“All my life I had slept on the floor but at the school - called Shanti Bhawan - I got five meals a day and had a bed to sleep in.
"My parents saw that enrolling me at this school was the best decision and that I could lift them out of poverty and debt.”
Now a second-year-student at Christ University in Bangalore, the 19-year-old said his work in the field of computer science was fascinating.
“Gadgets inspire me and I aim to work in a management position at Google and eventually start my own company,” he said.
“At the Crossroads programme, we have met business leaders and entrepreneurs and other influential people.
"It has been an intense week so far for me and this is a unique programme.
“We’re able to see what the classroom environment at Harvard University is like, meet Harvard University professors and we get all this exposure. This programme helps us build a network of valuable contacts.
"I am getting different perspectives and have realised the loopholes in the way that I think.”
Another student in the programme, Tunde Oyebamiji, is studying medicine in Ibadan in southern Nigeria.
He is also chancellor of the Hamstrings Club, a student-run socio-philanthropic club committed to charity and helping the less privileged.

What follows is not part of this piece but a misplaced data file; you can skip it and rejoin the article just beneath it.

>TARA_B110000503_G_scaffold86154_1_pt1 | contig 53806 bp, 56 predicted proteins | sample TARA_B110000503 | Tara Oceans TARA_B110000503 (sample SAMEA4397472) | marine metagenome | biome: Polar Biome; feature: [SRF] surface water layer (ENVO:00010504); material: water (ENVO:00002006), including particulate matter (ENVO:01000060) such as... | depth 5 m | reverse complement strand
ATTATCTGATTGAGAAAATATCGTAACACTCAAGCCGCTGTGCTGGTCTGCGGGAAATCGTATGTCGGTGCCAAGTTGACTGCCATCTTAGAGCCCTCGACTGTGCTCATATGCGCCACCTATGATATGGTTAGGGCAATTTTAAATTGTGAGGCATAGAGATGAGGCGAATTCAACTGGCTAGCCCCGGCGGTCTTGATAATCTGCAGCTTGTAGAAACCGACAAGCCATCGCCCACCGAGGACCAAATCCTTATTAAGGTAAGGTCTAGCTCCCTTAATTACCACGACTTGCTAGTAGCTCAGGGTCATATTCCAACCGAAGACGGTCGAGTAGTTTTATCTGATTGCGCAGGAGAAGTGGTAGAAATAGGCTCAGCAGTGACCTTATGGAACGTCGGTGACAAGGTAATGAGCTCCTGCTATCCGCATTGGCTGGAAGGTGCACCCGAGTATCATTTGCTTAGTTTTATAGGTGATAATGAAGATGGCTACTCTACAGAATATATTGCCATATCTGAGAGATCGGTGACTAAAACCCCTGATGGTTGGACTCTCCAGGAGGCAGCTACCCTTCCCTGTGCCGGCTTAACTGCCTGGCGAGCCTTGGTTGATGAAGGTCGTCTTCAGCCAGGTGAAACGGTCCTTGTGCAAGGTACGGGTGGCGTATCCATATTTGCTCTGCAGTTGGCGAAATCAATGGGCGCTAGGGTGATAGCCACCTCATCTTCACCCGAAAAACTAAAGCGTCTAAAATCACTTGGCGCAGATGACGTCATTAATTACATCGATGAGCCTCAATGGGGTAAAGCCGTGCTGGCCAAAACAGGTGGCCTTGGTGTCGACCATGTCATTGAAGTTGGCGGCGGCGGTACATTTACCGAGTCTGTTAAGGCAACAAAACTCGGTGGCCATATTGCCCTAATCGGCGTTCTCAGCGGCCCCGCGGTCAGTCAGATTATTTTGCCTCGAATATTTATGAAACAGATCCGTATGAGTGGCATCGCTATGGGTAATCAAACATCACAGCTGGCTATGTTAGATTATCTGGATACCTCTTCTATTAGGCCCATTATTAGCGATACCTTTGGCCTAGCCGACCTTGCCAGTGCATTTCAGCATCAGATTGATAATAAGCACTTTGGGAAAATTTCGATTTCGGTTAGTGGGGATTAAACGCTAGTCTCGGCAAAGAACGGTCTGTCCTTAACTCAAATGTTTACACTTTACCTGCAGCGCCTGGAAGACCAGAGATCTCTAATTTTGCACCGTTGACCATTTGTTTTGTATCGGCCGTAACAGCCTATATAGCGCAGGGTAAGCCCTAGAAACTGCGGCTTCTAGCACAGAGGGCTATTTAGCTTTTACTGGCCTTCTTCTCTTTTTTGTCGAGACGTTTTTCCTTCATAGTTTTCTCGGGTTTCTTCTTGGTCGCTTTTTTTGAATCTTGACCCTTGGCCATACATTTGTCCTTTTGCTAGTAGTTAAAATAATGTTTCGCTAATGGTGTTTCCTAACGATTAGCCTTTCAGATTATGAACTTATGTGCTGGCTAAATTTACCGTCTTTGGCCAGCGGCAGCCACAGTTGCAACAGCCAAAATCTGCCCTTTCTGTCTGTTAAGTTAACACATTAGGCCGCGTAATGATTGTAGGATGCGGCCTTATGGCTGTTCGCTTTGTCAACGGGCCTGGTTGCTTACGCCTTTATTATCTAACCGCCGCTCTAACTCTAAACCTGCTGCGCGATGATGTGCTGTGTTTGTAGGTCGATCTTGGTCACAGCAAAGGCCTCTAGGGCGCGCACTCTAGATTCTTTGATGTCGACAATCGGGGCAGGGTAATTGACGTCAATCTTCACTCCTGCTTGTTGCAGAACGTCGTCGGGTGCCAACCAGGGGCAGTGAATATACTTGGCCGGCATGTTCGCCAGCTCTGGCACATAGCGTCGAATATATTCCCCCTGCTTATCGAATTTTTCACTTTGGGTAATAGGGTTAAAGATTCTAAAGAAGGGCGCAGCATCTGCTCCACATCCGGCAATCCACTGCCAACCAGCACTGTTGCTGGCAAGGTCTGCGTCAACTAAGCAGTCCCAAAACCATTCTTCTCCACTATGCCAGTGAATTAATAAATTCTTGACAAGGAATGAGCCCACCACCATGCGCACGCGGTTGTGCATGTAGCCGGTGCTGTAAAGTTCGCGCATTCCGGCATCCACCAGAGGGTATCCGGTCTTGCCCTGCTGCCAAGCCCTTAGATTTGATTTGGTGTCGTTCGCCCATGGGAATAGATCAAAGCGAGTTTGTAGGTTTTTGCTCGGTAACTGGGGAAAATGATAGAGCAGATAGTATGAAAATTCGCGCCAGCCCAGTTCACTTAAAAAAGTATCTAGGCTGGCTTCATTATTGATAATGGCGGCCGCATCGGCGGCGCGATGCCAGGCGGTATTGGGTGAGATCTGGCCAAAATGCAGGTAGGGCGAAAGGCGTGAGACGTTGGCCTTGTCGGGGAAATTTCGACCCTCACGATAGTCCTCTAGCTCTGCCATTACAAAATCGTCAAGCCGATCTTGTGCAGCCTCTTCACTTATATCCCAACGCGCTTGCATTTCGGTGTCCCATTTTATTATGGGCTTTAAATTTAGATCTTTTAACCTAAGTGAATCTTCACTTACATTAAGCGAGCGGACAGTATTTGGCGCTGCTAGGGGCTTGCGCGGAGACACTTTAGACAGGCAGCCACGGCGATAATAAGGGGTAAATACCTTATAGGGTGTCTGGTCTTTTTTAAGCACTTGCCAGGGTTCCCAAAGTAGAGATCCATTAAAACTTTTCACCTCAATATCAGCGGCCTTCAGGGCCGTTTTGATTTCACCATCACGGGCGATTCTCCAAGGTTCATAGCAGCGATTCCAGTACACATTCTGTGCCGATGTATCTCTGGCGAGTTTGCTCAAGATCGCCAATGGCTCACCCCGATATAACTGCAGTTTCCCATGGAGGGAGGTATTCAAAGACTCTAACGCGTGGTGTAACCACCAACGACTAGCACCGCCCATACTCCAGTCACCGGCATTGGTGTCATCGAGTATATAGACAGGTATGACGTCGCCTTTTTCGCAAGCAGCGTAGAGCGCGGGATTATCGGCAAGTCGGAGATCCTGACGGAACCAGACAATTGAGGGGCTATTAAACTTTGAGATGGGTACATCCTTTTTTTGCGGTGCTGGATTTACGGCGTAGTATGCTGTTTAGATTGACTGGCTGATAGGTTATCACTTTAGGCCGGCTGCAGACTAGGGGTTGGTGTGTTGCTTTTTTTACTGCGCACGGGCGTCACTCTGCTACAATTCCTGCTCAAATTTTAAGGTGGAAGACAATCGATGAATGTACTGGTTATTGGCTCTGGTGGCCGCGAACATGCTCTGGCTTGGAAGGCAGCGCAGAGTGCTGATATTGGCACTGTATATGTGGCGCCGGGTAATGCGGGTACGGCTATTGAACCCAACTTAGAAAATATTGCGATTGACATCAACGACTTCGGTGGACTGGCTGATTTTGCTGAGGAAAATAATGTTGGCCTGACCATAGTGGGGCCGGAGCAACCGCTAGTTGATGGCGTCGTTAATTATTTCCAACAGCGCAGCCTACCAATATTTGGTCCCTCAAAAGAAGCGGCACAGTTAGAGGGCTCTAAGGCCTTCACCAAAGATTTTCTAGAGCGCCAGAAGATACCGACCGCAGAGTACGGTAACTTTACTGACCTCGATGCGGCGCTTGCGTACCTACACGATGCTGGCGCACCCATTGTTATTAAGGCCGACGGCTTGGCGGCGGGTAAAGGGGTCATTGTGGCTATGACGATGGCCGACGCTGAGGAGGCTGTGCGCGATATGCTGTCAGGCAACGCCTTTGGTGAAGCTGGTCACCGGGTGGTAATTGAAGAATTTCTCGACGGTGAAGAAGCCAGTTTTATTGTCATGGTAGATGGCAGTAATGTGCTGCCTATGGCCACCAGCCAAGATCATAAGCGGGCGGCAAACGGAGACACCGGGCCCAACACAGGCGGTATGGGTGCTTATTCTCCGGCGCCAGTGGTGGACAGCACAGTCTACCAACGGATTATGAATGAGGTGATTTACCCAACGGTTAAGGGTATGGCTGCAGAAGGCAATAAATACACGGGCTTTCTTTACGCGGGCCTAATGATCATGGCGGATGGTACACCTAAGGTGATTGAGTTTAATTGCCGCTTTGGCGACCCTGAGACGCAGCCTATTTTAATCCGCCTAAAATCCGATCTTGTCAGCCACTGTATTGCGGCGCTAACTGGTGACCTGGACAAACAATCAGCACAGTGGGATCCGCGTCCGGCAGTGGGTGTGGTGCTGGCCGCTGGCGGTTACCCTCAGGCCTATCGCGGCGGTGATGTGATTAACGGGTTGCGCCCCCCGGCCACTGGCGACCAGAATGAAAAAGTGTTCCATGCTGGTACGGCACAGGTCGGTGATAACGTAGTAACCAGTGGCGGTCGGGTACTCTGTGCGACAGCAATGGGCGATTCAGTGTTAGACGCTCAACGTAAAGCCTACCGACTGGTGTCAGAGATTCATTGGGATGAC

He said he aimed to do a residency training and PhD in Robotics Urology at the University of Chicago, as well as an MBA in Healthcare Innovation at Harvard Business School.
“The experience at the programme is amazing,” he said. “We’re able to experience the Harvard method of teaching through case studies. “It challenges you and makes you think critically. We develop leadership skills.”
Mr Oyebamiji said he was the eldest of five siblings whose parents had battled against the odds to send him to school. He said his father’s ill-health had affected the family.
"They didn’t have a formal education themselves but they still sent me to school,” he said.
“When my father fell sick everything changed. I almost lost hope but thank God for the people around me. I entered university and studied medicine to bring about change and to help people. I want to be a technologically savvy doctor. I want to take a step ahead."